A Maryland advocacy group for the homeless reports an alarming rise in the number of families being turned away from shelters around the state for lack of room. The most serious finding of the survey, conducted by Action for the Homeless last year, is that families now make up almost half of all homeless people in the state, and that nearly a third of the people living in shelters are children.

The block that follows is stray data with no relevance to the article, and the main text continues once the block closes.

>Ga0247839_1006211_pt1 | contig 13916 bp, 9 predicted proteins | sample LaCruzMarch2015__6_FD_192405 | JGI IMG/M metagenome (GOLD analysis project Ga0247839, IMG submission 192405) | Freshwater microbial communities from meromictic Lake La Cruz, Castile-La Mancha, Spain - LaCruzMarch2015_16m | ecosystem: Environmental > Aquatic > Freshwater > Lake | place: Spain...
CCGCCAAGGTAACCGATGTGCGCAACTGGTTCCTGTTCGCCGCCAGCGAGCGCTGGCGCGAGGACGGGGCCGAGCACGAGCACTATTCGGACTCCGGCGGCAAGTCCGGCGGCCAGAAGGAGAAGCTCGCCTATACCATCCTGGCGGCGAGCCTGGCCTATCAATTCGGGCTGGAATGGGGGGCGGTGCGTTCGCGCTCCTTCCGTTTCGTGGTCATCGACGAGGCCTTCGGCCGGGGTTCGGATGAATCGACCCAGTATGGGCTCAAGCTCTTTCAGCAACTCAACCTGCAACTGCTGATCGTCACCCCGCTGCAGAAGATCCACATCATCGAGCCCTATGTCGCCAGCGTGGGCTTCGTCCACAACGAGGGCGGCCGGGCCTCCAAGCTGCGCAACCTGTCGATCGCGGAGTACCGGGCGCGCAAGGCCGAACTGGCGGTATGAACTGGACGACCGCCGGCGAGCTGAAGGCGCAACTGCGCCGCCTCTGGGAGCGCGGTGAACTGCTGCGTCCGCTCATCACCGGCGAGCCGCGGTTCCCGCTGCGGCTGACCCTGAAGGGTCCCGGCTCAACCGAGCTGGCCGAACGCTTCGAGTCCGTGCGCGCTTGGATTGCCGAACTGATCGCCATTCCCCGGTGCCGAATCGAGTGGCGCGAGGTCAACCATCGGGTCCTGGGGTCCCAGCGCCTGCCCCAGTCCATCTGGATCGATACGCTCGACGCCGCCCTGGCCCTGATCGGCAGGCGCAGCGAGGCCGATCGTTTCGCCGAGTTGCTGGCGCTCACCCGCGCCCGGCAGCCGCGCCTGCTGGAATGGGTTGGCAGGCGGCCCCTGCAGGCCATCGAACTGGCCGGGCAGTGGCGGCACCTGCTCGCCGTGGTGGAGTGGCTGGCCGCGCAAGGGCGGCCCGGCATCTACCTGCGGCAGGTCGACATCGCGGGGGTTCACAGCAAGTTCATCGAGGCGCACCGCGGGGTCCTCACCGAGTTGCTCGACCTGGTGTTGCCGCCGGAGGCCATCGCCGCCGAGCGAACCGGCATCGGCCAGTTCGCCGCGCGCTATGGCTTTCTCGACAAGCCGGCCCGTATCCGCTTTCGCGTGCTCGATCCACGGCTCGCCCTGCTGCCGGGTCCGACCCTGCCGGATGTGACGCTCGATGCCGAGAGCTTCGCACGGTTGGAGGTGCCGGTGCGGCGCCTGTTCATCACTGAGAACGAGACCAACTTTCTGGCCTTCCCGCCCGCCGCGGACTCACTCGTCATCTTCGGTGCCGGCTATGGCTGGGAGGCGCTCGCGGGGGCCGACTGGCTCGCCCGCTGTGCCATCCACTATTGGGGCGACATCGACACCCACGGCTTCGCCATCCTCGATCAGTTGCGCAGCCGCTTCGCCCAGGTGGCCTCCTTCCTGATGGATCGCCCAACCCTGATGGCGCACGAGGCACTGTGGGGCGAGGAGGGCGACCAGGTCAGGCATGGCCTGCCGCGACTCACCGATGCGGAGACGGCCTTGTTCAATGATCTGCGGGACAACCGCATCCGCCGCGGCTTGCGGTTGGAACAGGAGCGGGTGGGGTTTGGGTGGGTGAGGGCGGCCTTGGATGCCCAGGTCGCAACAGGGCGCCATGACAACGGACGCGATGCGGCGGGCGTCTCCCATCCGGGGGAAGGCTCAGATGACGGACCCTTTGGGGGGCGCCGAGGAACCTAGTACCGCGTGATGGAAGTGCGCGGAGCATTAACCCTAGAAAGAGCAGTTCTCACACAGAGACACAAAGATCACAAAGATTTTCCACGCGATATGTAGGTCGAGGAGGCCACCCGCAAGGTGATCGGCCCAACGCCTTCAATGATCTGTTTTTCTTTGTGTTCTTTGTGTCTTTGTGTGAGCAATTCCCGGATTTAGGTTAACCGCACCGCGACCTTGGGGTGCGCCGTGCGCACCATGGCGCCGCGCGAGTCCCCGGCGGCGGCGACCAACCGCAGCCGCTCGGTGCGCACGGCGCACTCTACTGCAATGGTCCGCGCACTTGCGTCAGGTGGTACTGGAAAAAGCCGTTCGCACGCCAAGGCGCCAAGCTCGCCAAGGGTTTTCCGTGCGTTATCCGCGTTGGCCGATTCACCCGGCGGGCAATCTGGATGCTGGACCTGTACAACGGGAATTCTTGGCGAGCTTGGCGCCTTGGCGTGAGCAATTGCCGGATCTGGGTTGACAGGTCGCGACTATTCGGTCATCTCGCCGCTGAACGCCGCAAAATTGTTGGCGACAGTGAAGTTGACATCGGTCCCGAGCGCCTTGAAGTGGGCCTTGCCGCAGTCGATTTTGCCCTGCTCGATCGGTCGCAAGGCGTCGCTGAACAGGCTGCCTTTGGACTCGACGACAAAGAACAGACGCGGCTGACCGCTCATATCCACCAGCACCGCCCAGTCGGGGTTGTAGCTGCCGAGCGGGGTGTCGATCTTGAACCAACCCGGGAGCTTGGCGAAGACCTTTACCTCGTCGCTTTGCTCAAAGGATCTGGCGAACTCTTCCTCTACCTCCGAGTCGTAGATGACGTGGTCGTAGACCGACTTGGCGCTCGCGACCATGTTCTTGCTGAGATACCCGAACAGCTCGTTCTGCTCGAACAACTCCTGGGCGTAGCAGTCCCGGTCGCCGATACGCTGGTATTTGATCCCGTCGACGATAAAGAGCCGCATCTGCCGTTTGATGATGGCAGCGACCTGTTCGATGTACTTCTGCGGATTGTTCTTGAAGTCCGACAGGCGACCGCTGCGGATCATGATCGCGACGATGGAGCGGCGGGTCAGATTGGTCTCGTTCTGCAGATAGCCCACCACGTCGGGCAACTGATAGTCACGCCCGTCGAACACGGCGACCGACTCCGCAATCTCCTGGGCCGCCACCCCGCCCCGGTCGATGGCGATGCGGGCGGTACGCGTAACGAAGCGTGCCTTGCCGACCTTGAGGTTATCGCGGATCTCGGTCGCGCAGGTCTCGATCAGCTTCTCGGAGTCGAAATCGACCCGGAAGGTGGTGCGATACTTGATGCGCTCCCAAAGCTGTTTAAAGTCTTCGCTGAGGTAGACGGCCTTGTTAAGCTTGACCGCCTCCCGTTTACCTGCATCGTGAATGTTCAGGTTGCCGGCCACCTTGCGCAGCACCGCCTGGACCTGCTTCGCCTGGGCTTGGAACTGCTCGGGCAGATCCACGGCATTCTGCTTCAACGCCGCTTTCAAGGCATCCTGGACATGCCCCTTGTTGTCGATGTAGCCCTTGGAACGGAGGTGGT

Every night some 5,000 people are homeless in Maryland. This year shelters will be forced to turn away 50,000 people, all told -- an increase of 20 percent over last year. The reasons for the crisis of homelessness aren't hard to find: The current economic downturn has engulfed the "working poor" -- thousands upon thousands of Americans who hold regular jobs and struggle to embrace the traditional middle-class values, but find themselves sinking despite their best efforts. The number of Americans who worked but failed to earn enough to escape poverty increased by 2 million in the last decade. Today, almost 16 million employed people fall below the government poverty line, and 4 million of them have full-time jobs. In 1988 almost 32 million Americans, more than one in eight, had earnings below the poverty line.